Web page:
Update and Assessment: April 20, 2016

April 20, 2016

Key Takeaways:

  1. Representatives from the al Houthis and former Yemeni president Ali Abdullah Saleh’s General People’s Congress party (GPC) are refusing to attend UN-led peace talks in Kuwait until the ceasefire is implemented and Saudi-led coalition airstrikes against al Houthi-Saleh positions stop. Key Yemeni factions would not have had representation at the Kuwait talks and would have been unlikely to accept a negotiated solution. These factions, which include southern secessionists, would probably continue to fight to secure their interests. [Sign up to receive CTP’s Yemen Crisis Situation Reports by email.]
  2. The Islamic State in Iraq and al Sham (ISIS) is reconstituting its explosives capabilities in eastern Libya and will use them to deter action against its stronghold in Sirte. ISIS will likely use these capabilities against the Libyan National Army (LNA), which may be assembling a force to attack Sirte, as well as against civilian populations to undermine the LNA in Benghazi. ISIS is conducting similar attacks on Misratan militia positions in western Libya, likely to deter Misratan operations. ISIS will likely attack Libya’s new unity government, too, especially as it becomes the West’s preferred counterterrorism partner in Libya. [See CTP’s backgrounder on forces in Libya and on ISIS’s campaign in Libya.]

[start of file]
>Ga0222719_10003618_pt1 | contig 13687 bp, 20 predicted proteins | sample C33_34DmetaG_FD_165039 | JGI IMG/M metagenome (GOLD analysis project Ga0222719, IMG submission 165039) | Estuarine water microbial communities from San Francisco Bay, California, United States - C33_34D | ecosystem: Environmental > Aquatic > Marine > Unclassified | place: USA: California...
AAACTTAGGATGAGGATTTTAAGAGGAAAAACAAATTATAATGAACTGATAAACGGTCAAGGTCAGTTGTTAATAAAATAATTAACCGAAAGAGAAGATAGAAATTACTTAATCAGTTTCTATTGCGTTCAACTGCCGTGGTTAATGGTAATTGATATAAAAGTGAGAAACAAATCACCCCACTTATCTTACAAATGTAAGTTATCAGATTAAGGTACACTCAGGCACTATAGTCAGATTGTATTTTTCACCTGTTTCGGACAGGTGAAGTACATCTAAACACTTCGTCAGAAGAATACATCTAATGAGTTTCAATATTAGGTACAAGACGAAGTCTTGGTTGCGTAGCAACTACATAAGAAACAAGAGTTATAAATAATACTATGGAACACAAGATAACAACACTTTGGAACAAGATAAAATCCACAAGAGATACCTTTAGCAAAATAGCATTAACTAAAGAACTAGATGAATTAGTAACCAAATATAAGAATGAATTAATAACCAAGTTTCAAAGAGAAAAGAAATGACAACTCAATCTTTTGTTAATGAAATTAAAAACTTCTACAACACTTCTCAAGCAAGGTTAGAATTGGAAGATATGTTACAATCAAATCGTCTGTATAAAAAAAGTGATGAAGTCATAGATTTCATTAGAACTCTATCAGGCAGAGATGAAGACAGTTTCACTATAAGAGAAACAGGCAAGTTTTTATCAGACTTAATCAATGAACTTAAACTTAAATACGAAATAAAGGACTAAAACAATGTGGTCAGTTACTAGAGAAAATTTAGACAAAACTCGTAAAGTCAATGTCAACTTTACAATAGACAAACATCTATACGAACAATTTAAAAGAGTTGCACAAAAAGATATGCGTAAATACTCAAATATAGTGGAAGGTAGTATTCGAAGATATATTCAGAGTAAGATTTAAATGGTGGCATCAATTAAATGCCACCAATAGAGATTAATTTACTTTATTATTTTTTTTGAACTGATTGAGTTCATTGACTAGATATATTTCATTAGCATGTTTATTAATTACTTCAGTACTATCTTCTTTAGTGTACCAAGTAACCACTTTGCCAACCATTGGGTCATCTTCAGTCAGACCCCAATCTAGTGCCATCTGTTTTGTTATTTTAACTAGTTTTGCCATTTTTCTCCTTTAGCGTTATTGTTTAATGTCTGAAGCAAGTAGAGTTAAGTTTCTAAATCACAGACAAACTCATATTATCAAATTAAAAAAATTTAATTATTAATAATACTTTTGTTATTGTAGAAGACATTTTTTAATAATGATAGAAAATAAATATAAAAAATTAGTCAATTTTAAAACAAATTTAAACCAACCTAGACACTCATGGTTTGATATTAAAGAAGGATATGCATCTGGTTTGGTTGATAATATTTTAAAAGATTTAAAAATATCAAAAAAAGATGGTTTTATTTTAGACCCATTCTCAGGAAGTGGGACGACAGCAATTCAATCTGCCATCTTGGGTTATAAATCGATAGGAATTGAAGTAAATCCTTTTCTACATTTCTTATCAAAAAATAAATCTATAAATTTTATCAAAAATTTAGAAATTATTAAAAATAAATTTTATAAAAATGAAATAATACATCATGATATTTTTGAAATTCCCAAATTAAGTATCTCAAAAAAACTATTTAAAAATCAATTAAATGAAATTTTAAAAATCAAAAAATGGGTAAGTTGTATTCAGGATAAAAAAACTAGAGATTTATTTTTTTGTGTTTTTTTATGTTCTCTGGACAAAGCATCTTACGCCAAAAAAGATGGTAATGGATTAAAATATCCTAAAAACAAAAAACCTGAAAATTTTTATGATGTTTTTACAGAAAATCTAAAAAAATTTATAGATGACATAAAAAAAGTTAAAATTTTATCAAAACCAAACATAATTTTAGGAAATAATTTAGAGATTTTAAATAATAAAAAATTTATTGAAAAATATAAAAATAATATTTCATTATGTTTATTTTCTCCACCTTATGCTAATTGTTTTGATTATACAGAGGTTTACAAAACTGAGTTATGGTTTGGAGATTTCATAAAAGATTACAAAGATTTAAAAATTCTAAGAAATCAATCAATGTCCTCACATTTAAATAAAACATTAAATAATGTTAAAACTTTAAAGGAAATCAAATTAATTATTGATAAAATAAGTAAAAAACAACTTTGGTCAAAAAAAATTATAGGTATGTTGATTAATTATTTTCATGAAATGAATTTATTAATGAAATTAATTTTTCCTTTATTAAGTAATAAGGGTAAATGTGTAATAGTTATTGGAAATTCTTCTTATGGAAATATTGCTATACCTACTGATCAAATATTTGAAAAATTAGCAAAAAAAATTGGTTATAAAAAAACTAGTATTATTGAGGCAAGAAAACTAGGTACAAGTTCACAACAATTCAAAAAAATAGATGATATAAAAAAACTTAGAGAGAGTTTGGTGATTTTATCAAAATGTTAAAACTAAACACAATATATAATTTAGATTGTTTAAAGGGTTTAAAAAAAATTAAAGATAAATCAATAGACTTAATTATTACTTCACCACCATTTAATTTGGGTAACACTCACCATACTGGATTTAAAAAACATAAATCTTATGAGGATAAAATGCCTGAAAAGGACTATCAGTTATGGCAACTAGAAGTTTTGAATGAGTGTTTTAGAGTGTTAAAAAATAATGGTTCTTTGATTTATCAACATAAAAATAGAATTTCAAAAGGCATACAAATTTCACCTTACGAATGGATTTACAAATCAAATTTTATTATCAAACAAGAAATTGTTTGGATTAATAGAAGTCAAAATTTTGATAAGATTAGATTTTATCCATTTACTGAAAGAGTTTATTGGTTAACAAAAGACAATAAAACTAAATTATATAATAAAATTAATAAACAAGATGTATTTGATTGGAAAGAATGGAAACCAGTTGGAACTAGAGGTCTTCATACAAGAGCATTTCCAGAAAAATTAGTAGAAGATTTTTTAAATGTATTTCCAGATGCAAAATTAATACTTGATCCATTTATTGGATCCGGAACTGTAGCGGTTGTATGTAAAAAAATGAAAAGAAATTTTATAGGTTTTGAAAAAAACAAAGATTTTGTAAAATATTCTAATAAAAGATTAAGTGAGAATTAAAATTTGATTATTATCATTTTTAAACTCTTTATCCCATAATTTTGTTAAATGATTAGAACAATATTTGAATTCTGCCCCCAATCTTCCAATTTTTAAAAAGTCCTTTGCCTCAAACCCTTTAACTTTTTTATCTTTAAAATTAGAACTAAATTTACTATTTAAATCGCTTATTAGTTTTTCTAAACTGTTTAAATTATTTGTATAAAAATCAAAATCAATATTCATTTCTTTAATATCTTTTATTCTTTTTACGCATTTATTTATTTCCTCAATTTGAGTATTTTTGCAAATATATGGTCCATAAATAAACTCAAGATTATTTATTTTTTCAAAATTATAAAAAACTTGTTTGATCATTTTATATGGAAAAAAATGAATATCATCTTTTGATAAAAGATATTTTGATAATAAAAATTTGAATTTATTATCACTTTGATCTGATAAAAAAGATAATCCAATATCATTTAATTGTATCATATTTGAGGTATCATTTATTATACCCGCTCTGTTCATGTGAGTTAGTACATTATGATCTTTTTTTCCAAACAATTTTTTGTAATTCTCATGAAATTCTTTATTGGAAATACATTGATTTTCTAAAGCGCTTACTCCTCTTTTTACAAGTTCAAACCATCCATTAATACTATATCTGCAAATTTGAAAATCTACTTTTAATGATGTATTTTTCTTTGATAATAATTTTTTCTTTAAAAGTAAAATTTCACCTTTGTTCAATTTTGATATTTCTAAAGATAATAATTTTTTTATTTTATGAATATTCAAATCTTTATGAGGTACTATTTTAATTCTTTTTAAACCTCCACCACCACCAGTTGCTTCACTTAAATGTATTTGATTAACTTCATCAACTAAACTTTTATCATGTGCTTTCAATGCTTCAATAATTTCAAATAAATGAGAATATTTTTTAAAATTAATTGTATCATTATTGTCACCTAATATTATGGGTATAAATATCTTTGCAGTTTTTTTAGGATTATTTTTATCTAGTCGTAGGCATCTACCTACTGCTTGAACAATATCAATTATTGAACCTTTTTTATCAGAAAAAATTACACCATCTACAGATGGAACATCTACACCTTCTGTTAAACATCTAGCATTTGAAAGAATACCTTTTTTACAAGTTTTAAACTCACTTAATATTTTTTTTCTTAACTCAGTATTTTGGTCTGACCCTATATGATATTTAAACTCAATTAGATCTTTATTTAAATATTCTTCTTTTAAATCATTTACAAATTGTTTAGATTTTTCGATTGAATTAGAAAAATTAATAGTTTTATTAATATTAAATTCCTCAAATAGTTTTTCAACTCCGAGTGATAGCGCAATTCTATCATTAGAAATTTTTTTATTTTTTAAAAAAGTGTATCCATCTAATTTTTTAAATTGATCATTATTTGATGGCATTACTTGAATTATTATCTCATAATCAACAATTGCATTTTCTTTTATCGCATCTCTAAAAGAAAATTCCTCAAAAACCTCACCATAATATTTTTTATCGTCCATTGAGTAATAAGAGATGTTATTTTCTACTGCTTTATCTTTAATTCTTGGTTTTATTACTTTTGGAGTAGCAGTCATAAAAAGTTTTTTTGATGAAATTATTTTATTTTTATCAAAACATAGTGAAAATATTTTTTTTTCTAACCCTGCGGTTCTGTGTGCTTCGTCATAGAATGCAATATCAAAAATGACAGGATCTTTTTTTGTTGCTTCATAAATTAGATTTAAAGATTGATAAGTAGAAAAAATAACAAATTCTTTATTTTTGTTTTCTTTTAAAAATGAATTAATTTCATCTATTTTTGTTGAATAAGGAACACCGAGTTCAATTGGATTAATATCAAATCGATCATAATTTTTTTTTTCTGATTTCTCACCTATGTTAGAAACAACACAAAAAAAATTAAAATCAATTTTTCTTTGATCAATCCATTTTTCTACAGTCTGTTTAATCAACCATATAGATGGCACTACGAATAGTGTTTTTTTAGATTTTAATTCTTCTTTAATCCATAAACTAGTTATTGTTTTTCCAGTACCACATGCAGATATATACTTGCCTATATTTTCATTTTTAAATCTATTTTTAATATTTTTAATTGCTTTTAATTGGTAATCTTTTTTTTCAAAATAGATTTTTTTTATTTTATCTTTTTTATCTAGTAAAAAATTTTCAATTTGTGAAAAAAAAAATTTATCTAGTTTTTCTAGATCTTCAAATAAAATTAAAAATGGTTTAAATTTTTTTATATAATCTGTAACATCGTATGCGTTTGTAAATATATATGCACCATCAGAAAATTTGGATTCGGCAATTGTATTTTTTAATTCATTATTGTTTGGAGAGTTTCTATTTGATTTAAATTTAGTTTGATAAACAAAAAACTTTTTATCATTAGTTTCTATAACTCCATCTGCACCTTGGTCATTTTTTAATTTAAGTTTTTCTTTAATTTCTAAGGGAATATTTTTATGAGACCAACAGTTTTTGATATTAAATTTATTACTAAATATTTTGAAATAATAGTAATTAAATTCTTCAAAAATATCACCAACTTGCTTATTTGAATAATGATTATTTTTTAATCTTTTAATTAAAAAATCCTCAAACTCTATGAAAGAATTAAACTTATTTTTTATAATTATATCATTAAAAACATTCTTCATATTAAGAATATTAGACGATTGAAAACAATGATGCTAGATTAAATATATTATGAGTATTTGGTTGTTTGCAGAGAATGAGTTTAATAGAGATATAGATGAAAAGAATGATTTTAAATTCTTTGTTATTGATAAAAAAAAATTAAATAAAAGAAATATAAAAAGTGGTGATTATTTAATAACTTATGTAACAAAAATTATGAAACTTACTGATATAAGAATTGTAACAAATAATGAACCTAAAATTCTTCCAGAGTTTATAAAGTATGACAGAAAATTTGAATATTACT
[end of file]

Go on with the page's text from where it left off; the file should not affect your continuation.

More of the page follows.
3. ISIS is building a support network in Tunisia to support the establishment of a formal ISIS wilayat in Tunisia. ISIS is attempting to co-opt al Qaeda in the Islamic Maghreb’s networks in western Tunisia, where it is developing safe havens from which to conduct attacks in both Tunisia and Algeria. The group is also recruiting heavily in eastern Tunisia’s population centers, where Tunisian security forces recently arrested a deputy mayor for belonging to a pro-ISIS cell, indicating the extent to which ISIS is attempting to infiltrate Tunisian society. [See CTP’s desknote on ISIS’s Tunisian attack cell.]